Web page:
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Everything posted by Ernst

  1. I have a Czech fiddle from the WWI era that has no corner blocks. The label reads Georg Klotz made in Czecho-Slovakia. I'm assuming it was made shortly after the end of WWI because of the way Chechoslovakia is printed. I'm thinking it was made during the joining of those two countries into one. It's trade fiddle quality with a lot of dings and wear spots. The back is one piece slab cut. There's actuallly a knot in the sound board. I'm assuming quality materials were hard to come by immediately after wars end. Structurally it's in great shape and not a bad sounding fiddle. It seems to do best with Tonica or Helicore strings. The tailpice is a synthetic Wittner with 4 fine tuners built in. When I had a wooden tailpiece on it I experimented with the difference in tone between a synthetic tailpiece string and a plain gut tailpiece string. To my ear the gut string sounded better, more low frequency response.
  2. I like a tailpiece with 4 fine tuners built in but it sweems to me that the plastic or metal tailpiece negatively affect sound. To my ear the best tone comes from a wooden tailpiece with 1 fine tuner. Dove Schmidt carries a wooden tailpiece with 4 built in fine tuners. He sells it for something like 20 bucks. For me this is the best of both worlds without breaking the bank.
  3. I need to apologize. I've read posts that discuss using ozone generators and I've also read one where the luthier micro waved his plates. The result was wood that's very crumbly. I asssumed you were talking about the same type of treatments. My apologies.
  4. When I see how crumbly the shavings are it makes me afraid of plates cracking. I know you guys did your home work on this but I can't help getting that feeling. Does naturally sun aged wood get that crumbly?
  5. I guess I didn't realize there was that much difference because I was thinking inches instead of cm. Thanks Manfio Ernst
  6. Being 16" violas they're not much larger than a full size violin. In the pictres the bodies look fatter than a violin. Aside from that and using viola strings what gives them that viola sound? It's got to be way more than strings otherwise you could put viola strings on a large violin and have a viola. Is it arching and plate graduation?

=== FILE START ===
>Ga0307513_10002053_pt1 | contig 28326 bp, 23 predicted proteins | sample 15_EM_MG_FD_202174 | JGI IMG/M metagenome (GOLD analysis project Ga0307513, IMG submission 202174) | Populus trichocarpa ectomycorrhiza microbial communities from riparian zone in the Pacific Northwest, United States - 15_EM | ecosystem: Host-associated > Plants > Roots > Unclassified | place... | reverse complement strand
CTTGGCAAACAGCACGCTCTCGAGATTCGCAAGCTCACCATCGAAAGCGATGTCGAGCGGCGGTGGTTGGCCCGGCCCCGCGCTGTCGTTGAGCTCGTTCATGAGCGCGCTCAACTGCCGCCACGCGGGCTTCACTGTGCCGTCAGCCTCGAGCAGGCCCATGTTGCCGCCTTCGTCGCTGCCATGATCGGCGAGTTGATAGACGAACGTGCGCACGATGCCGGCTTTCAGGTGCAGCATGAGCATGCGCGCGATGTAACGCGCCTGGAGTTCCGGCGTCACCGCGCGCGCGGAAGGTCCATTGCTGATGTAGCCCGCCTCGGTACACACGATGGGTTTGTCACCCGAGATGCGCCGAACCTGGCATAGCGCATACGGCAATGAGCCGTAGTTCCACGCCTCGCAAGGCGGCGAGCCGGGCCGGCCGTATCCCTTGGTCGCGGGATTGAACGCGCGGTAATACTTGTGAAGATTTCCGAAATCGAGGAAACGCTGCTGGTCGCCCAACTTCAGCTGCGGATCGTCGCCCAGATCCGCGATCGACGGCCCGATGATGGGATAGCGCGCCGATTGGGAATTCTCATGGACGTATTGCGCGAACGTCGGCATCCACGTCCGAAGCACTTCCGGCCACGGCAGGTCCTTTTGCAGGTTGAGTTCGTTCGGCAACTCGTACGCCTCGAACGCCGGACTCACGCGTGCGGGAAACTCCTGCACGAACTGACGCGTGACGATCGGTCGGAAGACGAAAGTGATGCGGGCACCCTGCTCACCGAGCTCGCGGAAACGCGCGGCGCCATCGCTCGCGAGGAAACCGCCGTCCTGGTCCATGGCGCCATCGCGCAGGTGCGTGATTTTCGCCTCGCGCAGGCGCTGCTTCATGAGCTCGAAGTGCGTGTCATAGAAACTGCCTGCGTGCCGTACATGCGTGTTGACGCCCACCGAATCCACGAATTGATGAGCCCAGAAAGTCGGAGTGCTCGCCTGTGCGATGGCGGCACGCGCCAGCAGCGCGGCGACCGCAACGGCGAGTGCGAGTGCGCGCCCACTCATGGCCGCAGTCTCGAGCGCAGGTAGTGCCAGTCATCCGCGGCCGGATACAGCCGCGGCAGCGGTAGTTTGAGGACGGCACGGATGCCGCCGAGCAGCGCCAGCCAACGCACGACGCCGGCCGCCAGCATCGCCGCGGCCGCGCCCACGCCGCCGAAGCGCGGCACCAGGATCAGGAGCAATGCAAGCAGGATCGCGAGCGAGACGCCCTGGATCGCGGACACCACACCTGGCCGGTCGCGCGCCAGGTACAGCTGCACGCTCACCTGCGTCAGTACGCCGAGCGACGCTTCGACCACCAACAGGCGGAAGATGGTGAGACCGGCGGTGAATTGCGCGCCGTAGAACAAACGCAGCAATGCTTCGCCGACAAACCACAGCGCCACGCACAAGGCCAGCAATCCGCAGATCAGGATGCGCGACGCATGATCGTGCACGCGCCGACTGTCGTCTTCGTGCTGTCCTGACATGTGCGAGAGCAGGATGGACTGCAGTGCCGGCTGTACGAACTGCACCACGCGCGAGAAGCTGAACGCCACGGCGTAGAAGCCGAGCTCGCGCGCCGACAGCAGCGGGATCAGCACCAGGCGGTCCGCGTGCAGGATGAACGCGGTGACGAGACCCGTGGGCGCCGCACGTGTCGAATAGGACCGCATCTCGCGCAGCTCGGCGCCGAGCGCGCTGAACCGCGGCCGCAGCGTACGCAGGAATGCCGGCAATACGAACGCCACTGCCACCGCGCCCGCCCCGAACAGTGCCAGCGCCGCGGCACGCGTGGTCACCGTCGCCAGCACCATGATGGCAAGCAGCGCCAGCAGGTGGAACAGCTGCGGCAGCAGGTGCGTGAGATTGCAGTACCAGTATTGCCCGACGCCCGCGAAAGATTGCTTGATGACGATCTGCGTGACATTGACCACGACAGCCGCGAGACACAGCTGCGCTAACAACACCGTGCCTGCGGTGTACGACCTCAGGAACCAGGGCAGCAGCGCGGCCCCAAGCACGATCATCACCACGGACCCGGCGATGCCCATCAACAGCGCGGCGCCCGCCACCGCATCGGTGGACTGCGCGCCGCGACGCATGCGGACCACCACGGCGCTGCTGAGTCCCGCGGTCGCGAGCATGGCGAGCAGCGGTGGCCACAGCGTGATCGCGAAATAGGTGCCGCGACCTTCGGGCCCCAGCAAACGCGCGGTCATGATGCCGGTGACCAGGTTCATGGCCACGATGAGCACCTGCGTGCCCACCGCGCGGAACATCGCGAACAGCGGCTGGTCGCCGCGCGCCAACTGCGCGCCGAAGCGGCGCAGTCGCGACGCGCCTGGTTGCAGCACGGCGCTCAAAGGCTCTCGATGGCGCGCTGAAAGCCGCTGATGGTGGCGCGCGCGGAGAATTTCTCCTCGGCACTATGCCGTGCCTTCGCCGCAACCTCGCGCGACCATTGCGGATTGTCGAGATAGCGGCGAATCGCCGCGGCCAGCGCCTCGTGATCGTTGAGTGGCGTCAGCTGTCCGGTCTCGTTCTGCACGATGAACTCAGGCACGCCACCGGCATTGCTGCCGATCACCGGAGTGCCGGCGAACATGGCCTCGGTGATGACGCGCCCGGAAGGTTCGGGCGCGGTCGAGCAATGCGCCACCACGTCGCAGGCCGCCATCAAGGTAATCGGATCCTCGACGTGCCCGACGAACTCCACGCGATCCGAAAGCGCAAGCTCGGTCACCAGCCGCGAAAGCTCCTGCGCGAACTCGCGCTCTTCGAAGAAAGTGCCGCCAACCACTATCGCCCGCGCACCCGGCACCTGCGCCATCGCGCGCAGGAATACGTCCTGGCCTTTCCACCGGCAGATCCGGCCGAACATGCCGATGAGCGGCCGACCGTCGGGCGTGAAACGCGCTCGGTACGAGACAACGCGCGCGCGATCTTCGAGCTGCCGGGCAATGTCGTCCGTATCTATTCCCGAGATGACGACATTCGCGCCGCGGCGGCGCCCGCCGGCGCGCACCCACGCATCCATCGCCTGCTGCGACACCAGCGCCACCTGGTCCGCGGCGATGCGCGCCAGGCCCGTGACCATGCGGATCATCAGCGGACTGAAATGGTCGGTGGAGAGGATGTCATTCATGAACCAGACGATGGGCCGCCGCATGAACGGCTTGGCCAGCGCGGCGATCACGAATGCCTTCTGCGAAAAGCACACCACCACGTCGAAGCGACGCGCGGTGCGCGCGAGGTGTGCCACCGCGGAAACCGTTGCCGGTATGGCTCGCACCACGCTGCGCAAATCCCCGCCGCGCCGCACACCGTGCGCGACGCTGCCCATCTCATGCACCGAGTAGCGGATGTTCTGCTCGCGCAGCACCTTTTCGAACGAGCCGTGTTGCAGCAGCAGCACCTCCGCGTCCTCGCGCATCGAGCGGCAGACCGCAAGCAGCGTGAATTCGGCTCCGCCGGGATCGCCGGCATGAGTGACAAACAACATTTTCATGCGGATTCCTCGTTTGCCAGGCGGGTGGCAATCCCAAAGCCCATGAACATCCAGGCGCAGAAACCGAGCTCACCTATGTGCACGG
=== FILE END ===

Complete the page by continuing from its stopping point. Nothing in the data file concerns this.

7. Fabulous and perfectly proportioned scroll. Of the two I like this one better. Maybe it's the one piece back? Do you make mainly violas?
  8. Yes Craig, things we're waaay out of control but the mqjority of posters minded their manners. As I recall there were only a few who turned threads into foul, lewd commentaries. I won't name names but you know the people I'm talking about. Anyway, if the moderators started a new soapbox it probably would degenerate into something similar before being shut down. There's always a few who would cause trouble. Too bad, except for the foul posts I found the old soapbox humorous to read.
  9. I use a 5" powered bench disc sander. It's fast and you can do a very precise job with it.
  10. Nice clean work, a pleasure to look at. It probably sounds as good as it looks too.
  11. That sounds like it would be good for somebody like me. Can I ask you how much the set costs?
  12. To my ears higher frequencies do project better. I can hear the difference in violins and as mentioned above in guitars. Body size does affect projection also. When you're going from a 20 inch viola to a 16 inch viola that's a 20 percent reduction. This projection difference is quite pronounced in accoustic guitars also.
  13. I don't post often because I have nothing to add. Many posts are highly technical in nature and honestly above my limitted knowledge. I don't make fiddles but I do restore what I call old barn fiddles. I buy my varnish; spirit and oil so I have nothing to add in those topics. Grounds and coloring are other issues I don't have to worry about. If I ever completely refinish a fiddle I'll deal with it then. My fiddles are naturally antiqued and I feel that adds charactter to them. I don't deal with arching or cycloid curves because the plates are already made so I work with what I have. IF i regraduate a heavy plate I follow a map of set thicknesses which seems to work nicely. I use Darntons formula for bass bars. My main challenges are things like getting a crack to close cleanly or resetting a neck straight and at the proper height above the fingerboard. When lurking I read the most active threads. Although most are above my head I find them to be very entertainng and informative. The knowledge I learn while lurking is invaluable in my limited violin work. Thanks to all for sharing. Ernie